Therefore, the proportion of elderly people in the French population will increase in the coming years. “Right now 21% of the population is 65 years or older,” said Isabelle Robert-Bobée, head of surveys and the division of demographic studies at INSEE. But according to INSEE’s projections, “by 2040 they will be 26% (25 to 28% according to different hypotheses) and by 2070 29% of the population will be 65 years or older (24 to 34%).”

In the coming years, “we will end up with a very old population, therefore fewer people working, which could put a strong strain on the economy”, Vanessa Cantet explains, “there will be more need to account for care for the oldest , and less active”.

“Due to declining fertility, the ratio between inactive and active people will worsen”, says Catherine Scornet, lecturer in sociology-demography (University of Aix-Marseille / IRD), “fewer births today are fewer assets to contribute later”. He also pointed out that a decrease in population, “is a decrease in the number of consumers”, therefore the potential for economic growth.

In South Korea, where we find the lowest fertility rate in the OECD, with 0.8 children per woman in 2021, “demographics will, in the absence of structural reforms, contribute negatively to growth over the next few years, wrote the French Ministry of Economy.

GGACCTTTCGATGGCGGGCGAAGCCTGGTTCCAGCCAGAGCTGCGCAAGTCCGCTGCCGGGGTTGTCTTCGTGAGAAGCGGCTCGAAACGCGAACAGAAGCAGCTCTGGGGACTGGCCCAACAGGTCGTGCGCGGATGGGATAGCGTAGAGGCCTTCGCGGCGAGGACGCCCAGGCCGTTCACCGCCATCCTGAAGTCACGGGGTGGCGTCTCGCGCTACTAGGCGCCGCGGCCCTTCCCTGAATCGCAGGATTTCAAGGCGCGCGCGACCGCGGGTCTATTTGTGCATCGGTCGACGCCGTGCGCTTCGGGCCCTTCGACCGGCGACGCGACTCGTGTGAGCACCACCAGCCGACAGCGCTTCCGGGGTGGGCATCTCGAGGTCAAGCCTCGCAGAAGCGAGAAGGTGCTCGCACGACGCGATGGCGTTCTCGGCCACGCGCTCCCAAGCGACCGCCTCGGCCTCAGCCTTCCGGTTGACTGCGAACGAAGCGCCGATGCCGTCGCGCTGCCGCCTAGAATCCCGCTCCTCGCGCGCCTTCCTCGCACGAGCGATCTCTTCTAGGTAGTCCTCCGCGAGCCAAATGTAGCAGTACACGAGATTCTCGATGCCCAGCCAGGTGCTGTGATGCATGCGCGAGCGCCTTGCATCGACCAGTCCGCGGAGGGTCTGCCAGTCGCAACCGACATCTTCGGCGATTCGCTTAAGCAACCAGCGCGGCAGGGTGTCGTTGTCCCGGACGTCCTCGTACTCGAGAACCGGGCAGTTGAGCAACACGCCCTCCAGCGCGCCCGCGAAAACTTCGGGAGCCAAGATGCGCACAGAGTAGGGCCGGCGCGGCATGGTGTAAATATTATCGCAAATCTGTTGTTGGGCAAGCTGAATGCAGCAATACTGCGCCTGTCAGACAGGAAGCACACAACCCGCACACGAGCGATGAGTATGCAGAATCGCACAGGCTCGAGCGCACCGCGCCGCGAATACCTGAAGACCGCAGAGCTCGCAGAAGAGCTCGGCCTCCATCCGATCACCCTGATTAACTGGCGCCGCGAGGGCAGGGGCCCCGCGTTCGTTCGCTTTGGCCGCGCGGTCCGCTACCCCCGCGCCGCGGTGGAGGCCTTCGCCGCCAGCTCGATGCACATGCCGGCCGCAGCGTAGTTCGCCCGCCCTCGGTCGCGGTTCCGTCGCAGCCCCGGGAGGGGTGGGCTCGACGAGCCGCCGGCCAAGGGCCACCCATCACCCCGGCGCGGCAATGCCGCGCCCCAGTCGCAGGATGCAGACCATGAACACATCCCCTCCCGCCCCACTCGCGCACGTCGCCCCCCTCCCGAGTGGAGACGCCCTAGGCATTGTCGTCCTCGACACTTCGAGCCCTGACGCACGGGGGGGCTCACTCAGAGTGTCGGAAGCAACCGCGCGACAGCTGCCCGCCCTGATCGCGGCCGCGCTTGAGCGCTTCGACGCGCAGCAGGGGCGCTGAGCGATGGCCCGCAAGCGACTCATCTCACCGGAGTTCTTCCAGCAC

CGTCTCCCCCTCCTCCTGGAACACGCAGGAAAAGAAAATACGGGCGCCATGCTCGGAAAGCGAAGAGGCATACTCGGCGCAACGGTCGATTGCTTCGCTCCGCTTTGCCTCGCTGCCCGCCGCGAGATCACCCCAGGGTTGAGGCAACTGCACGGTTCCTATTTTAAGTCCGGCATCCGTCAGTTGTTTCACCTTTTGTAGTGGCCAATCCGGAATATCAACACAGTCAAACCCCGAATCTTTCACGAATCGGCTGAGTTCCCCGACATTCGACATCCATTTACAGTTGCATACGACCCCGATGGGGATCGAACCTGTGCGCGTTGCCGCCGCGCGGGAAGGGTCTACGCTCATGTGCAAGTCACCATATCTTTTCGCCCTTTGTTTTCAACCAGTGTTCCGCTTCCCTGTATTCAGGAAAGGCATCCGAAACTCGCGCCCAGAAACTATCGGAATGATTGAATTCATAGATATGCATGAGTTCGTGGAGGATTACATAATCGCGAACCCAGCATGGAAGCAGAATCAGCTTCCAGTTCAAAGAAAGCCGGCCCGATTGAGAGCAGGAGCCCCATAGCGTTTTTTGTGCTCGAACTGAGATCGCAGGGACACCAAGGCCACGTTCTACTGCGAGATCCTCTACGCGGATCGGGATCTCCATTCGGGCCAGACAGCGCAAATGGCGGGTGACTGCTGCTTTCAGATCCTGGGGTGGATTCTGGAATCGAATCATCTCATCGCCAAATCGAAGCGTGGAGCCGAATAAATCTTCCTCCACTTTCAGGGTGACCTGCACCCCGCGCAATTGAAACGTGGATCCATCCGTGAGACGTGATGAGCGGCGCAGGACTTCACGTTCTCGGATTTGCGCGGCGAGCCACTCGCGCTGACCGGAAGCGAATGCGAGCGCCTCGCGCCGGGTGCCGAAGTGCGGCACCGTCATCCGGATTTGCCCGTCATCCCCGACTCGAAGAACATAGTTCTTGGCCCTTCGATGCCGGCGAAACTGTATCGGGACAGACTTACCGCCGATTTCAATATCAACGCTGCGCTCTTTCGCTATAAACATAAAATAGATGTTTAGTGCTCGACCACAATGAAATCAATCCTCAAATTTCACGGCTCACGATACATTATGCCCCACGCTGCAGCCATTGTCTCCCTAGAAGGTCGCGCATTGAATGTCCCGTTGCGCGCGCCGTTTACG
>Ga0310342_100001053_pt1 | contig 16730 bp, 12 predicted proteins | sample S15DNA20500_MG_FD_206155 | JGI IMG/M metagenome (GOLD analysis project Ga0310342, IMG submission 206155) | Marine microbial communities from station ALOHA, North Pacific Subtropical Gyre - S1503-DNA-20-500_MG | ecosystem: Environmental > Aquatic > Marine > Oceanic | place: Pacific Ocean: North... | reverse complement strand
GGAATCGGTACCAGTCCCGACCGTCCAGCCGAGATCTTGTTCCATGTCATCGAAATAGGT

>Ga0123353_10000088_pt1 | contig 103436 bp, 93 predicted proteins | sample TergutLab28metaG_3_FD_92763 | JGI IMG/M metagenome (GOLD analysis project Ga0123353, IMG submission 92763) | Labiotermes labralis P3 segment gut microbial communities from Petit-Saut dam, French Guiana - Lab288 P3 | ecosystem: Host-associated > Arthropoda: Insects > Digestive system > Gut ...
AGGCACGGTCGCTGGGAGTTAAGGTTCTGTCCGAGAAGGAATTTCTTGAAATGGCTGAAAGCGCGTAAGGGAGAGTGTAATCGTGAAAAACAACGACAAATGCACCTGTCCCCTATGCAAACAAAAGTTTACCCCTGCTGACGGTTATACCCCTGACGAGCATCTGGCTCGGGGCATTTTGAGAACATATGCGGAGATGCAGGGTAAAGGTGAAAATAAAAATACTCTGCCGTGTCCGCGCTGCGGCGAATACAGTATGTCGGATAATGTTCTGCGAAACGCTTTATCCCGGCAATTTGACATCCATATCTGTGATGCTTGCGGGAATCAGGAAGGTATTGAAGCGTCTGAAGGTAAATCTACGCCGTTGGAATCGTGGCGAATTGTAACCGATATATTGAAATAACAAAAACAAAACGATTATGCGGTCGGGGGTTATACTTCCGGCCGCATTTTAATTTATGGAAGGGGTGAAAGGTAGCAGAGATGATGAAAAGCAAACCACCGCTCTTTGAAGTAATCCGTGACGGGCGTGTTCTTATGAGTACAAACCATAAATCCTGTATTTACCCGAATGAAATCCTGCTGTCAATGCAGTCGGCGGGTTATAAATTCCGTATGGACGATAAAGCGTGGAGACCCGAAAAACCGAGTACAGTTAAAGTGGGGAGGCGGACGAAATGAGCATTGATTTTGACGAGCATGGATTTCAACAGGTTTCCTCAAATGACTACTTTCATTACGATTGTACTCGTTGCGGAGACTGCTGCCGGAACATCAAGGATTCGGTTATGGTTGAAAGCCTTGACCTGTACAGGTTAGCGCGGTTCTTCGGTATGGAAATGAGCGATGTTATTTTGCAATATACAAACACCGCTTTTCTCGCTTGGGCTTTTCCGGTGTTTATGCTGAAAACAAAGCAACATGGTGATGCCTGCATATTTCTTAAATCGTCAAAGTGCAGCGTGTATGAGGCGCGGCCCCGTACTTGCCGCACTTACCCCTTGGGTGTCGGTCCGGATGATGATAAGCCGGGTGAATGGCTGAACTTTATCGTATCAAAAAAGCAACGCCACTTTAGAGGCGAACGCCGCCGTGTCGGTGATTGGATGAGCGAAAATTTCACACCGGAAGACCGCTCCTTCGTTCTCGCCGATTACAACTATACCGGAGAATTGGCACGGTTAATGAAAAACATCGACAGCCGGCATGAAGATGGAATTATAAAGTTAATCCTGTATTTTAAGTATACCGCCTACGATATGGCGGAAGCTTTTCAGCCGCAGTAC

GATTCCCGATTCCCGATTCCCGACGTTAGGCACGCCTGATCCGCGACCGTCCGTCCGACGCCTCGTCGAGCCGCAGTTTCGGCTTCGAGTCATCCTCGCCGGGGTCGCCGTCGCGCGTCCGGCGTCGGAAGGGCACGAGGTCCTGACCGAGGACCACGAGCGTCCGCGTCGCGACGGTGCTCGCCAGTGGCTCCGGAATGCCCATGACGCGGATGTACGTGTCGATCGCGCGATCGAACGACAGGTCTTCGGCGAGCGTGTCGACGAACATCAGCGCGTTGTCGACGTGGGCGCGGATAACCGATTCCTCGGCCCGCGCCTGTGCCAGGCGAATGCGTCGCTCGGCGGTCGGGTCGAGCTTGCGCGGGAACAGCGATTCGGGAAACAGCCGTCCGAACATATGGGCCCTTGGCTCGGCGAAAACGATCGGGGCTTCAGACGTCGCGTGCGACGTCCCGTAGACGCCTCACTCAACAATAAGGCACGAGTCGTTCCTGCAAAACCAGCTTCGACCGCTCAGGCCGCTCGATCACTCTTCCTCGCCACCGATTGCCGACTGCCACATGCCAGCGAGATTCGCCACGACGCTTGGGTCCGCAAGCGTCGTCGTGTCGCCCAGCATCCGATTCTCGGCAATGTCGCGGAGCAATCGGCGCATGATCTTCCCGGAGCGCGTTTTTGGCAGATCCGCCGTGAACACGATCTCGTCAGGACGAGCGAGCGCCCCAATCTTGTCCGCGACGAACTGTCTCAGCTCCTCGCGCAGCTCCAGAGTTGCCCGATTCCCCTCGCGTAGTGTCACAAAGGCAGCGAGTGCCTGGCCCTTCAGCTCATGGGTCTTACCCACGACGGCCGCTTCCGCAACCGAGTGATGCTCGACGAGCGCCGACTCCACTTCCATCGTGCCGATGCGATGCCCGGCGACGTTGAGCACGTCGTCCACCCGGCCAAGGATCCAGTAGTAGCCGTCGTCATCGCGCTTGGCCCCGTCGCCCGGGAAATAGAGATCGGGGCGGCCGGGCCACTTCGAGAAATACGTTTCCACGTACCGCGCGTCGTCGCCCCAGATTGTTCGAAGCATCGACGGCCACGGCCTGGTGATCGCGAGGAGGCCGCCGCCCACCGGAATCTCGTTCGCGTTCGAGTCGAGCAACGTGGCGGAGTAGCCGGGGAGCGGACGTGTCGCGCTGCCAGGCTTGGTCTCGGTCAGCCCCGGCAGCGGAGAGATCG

“There is this idea that if we decline, we decline”

Beyond this reality of population loss, demographic decline is also, in the collective imagination, the fear of decline. “This is experienced as a concern because population is a country’s strength in the collective imagination, it is a sign of vitality”, said Didier Breton, “there is this idea that if we decline, we decline”.

“The weight of a country can be determined by its population”, continues Catherine Scornet. On the other hand, “the period of our history when we see population decline is associated with war and especially the deadly plague“.

In other European countries, such as Bulgaria or Romania, the demographic decline currently underway is “unprecedented for peacetime”, explained the demographer. These countries combined “higher death-than-birth-rates and massive emigration” due to difficult economic conditions.

Therefore, the decrease in population is definitely related to negative events.

It’s difficult to predict future demographics

But Isabelle Robert-Bobée underscores that if INSEE’s major projections come true, the decline will not be brutal: the population will reach 69.3 million in 2044 and 68.1 million in 2070, “that is 700,000 more than in 2021”, underlined INSEE.

If aging trends and declining birth rates seem common, “2050 or 2100 numbers are projections and the future is clearly not written”, also specify INED. The projections are “relevant for a generation, because we know how many people are born and when they will reach childbearing age”, explains Catherine Scornet. However it is more difficult to predict what will happen next.

The balance of migration over the next few years is even more complicated to estimate accurately, as it can be partially caused by geopolitical events that are impossible to predict. Therefore, INSEE revises its projections every five years.

Results published in 2021 have led to a 2016 “downward revision of the hypothesis” later wrote INSEE, “resulting in a moderately significant reduction in the population projected by 2070.”

Salome Vincentdon BFMTV journalist